Prewar — trains made before World War II. By and large these trains are more colorful and less realistic than those made after World War II.

Postwar — Trains made after the end of World War II but before Lionel Corporation sold its train line to General Mills in 1969. Technology advanced rapidly during these years, allowing the trains to become more realistic and gain new features. Since these are the trains Baby Boomers grew up with, they are very popular.

Scale — the size of a model in relation to the real thing. O scale is 1:48, meaning a quarter inch on the model equals a foot on the real thing. S scale is 1:64, meaning 3/16 inch on the model equals a foot on the real thing. An O scale model of a 6-foot tall human being is 1.5 inches tall. When people talk about “scale trains” in the context of O gauge, they generally mean 1:48 scale trains of recent production that have much greater detail and scale fidelity than trains produced during the postwar era.

Standard Gauge — Large-scale Lionel trains made until the 1930s. There was actually nothing standard about it, but it caught on. They were big, loud, gaudy, colorful, and toylike.

standard gauge — Four feet, eight and a half inches. This is the standard width of railroad track. When someone talks about “standard gauge O” or “standard gauge HO,” they’re talking about an O scale model of a standard gauge train.

Super O — a form of track introduced by Lionel in the late 1950s to address some of the shortcomings of tubular track. It was much more realistic, and while it developed a cult following that remains to this day, it didn’t really catch on.

Tinplate — Before plastics, most trains were made of tin-plated steel that was formed into shape. Either the metal was printed with a design (usually lithography) before it was formed, or it was formed and then painted with enamel paints.

Tubular track — the oldest form of toy train track, invented by Marklin in the 1890s, made of steel sheet formed into a tube and crimped onto a small number of large, oversized ties. Lionel’s O27 and O31 track are both tubular. A number of companies now offer newer track with a higher degree of realism.

Tin litho buildings for a traditional pre-war train layout

Note (1/4/2017): I wrote this blog post many years ago after deciding to try something different.

The approach to train layouts has changed a lot over the years and I assumed in the 1930s it was similar to the 1950s. I’m no longer certain it was. That said, if you want to know about how to make a 1950s-style layout that looks prewar, I have blog posts about vintage tin buildings and newer tin buildings that describe what I found after years of searching. If you want to know what’s available for you to buy for your own layout, check out those two links.

If you want to hear my questions that started my research, read on below.

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Converting Bachmann On30 cars to O or O27?

There’s always a discussion about the cost of O gauge/O scale somewhere, mostly because it’s hard to find new locomotives for less than $500 and new train cars for under $75. You’d think this was a hobby for trial lawyers and brain surgeons.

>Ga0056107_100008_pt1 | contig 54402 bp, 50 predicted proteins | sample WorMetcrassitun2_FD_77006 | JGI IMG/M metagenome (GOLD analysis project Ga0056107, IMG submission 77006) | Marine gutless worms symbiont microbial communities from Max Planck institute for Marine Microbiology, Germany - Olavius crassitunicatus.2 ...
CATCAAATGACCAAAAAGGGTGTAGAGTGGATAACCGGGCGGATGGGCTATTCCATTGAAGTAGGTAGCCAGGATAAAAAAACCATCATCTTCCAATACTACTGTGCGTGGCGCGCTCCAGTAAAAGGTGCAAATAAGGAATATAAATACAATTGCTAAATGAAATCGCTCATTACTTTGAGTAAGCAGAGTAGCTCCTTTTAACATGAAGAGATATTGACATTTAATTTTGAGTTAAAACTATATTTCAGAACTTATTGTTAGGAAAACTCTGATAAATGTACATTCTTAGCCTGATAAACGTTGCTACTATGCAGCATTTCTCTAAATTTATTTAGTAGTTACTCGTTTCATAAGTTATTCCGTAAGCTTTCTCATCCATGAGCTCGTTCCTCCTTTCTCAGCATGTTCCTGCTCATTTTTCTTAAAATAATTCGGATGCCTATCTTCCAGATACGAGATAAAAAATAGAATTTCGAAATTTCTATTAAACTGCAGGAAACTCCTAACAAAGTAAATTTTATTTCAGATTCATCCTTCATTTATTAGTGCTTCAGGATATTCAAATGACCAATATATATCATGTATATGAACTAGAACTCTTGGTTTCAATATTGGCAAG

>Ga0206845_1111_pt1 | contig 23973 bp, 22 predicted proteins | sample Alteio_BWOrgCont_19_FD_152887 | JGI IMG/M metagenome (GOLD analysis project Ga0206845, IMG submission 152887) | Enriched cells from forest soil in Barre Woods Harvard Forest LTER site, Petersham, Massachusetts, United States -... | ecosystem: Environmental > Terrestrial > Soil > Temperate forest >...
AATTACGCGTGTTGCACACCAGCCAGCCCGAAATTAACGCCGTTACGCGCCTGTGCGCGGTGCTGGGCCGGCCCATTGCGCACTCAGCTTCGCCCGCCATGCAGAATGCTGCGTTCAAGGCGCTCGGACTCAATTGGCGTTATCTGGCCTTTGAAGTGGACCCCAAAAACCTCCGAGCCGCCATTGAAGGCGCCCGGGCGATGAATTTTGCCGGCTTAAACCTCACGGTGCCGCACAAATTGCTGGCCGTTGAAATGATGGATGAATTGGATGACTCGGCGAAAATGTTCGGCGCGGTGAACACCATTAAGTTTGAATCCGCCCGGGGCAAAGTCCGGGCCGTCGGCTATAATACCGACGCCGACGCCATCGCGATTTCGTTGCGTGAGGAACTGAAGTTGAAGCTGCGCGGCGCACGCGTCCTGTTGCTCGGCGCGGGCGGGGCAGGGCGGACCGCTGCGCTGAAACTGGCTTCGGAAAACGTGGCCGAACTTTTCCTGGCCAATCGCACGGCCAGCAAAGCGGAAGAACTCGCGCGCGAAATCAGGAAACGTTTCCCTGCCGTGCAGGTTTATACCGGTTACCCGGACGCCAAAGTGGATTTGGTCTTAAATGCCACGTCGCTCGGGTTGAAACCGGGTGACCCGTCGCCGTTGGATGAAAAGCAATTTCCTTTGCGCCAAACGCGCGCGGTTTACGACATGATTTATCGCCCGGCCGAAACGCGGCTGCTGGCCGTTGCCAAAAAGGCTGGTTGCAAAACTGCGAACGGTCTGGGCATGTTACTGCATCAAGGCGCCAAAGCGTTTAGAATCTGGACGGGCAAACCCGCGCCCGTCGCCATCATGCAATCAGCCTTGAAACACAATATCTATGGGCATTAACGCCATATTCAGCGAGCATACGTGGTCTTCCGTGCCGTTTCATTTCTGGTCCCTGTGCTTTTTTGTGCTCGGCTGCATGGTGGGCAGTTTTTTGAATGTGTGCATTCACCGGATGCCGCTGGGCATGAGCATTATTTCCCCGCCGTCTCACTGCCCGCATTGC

One guy pointed out how much bang for the buck he’s getting when he buys On30.

Now, a bit of terminology here. O scale is 1:48 scale. One quarter inch on the model is equal to a foot on the real-world equivalent. O27, the cheaper brother of O scale, is actually 1:64 scale, though it runs on the same track. “Serious” hobbyists often look down on O27, but the nice thing about O27 is it lets you pack a lot more into a smaller space.

So what’s this On30 stuff and what’s the difference between it and regular O or O27 scale?

I’m glad you asked.

On30, On3, and the like refer to “narrow gauge.” Most train track in the United States has its rails 4 feet 8 inches (or 8 1/2 inches) apart. That’s “Standard gauge.” Occasionally, a railroad would lay its track 3 feet apart, or 30 inches apart, or some other measurement narrower than 4’8.5″. This was especially common out west in regions where they had to deal with a lot of mountains. On30 refers to 1:48 scale models of 30-inch gauge trains. On3 refers to 1:48 scale models of 3-foot gauge trains. On2 refers to 1:48 scale models of 2-foot gauge trains. And so on. I’ve talked more about On30 here if you want to know more.

Now it just so happens that the distance between the rails on regular old HO scale track measures out to 31.3 inches in O scale. For most people, that’s certainly close enough. O scalers have been living with track that’s 5 scale feet wide ever since we decided that O scale was 1:48, back in the 1930s or so.

So Bachmann, the makers of the cheap HO and N scale train sets you see at Hobby Lobby, decided to take advantage of this convenient accident, make some 1:48 scale cars, put narrow trucks on them, bundle some HO scale track and commercialize On30. So now it’s actually easier in some regions to get a Bachmann On30 train set than it is to get a Lionel O train set.

I found this page on converting Bachmann On30 cars to S scale. What the author did was remove the Bachmann trucks and couplers and substitute American Flyers. Since S scale stuff is even more scarce than regular O scale, this is a slick trick. And, as you can see from the pictures, for the most part the stuff still looks right. Rivet counters won’t like it, but if you’re a rivet counter you’re probably not reading this page anyway. For people starved for inexpensive trains, or for trains, period, they’re fine.